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Space isn’t so spacious anymore

Insights from the UK Space Conference 2019

Last week Daria Ryzhkova, a CPO of Precious Payload, attended the UK Space Conference, the most important industry event in Great Britain. We put her insights and overall impression of the conference into one place. 

The UK Space Conference became a big PR-platform for the British government and GOs to promote space and space businesses. Further, the event was more oriented towards business cases than to engineer-specific issues. And if some team gave a pitch about it’s new, let’s say, antenna, then it immediately got a question “And who is your customer?”. Nobody talked about missions, but about the first clients and “after demo-mission” scenario.  

Even university teams there positioned themselves not as engineering units but as cheap R&D and BizDev which could help businesses to implement their ideas and talked about collaborations with enterprises. The SPRINT (SPace Research and Innovation Network for Technology) program has been launched to encourage British businesses to go to Unis for translating their projects in action.

At the same time, there was an interesting panel where speakers discussed why British kids want to be businessmen rather than engineers. The studies showed that there are no people to inspire teens. The role model is needed to show them that science, space, and engineering is cool and interesting.

There were a lot of sessions with the representatives of the UK government. It seems that British policy as a whole was aimed towards collaboration, and the main objective of the government is to place space teams and startups in an environment and to give all possible contacts for achieving maximum integration with the internal market. However, the global approach is welcomed, because of the country’s openness to working with people and companies from all over the world… since globalization is the key.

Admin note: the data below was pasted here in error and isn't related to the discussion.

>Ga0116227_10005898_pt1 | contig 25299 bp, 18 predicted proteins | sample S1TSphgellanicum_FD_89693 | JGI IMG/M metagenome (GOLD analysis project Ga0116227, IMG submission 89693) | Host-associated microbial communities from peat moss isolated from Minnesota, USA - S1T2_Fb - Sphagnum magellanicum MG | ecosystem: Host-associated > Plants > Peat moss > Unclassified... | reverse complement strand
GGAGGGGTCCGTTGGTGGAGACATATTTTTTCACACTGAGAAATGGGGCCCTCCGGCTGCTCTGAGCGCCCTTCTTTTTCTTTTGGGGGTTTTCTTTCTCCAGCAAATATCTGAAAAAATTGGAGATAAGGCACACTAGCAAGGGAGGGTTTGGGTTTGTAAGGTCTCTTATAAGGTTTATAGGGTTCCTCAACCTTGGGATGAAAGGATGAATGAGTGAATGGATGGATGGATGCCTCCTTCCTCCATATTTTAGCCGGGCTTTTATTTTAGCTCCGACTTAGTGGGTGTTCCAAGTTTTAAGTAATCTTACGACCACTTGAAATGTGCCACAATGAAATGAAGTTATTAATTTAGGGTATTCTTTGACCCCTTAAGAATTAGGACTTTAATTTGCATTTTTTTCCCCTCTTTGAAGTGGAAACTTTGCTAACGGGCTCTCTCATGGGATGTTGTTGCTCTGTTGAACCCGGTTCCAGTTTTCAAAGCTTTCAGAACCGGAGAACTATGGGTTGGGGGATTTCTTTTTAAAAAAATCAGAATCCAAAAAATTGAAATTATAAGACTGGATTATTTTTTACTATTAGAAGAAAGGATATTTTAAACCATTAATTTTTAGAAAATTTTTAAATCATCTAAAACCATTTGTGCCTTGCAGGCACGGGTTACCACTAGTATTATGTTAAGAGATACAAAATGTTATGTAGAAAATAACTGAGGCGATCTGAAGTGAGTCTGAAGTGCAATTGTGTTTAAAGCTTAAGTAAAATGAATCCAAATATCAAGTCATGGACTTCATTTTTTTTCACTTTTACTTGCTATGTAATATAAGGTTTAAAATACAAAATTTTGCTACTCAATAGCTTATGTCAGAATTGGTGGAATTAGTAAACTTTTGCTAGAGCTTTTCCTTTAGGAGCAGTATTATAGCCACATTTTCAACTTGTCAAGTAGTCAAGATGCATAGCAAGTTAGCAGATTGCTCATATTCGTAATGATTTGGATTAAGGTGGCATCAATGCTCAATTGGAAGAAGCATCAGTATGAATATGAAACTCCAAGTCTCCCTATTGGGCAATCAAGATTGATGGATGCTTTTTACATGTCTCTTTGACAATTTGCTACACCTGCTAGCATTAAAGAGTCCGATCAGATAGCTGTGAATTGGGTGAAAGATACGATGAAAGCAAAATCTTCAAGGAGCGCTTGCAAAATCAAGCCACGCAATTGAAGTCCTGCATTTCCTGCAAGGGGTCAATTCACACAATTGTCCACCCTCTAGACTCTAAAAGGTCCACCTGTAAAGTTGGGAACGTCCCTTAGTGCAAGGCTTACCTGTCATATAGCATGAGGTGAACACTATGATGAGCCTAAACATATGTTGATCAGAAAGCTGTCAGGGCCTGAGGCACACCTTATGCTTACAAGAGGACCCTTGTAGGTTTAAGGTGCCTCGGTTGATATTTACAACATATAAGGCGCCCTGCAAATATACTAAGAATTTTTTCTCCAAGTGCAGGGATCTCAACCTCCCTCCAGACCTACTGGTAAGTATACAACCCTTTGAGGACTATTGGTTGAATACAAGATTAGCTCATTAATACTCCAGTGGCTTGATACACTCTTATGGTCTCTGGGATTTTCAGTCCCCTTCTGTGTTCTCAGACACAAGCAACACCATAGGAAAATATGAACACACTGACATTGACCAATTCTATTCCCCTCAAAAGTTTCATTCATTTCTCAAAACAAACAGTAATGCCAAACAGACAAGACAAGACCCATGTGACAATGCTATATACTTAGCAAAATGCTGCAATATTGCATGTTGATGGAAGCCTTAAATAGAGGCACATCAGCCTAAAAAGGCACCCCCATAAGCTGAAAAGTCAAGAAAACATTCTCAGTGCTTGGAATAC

UK Space at a glance:

  • 42000 people are engaged in the space sector;
  • The hottest place within the heat map is Oxfordshire (Harwell Campus) and Scotland. By the way, do you know similar space clusters like the UK is building?
  • 566 mln are invested in R&D annually;
  • 350 mln were invested last year in ESA and with Brexit the amount of the investments likely to be increased. 

British space ecosystem has a window of opportunity for the companies and startups represented by Innovate UK, Seraphim Capital, Satellite Catapult, Scottish Enterprise, and that same ESA. There are a lot of programs and grants aiming to prepare a project for a seed round. Satellite Catapult mainly presents itself as a consultant for searching business customers and business opportunities for your technology. ESA works more with satellites, UK Research&Innovation – with hardware production and cutting-edge tech development.

In conclusion, the UK space market matches the model where the business is finding the engineer teams to develop their products. University teams comfortably collaborate with enterprises, because they compensate for the lack of expertise in product design&market analyze. And the taglines that have echoed in this conference were really challenging. We need to answer our client’s questions and focus on commercial services now. We need to change our angle in hardware production and space science issues. Space is not about space anymore.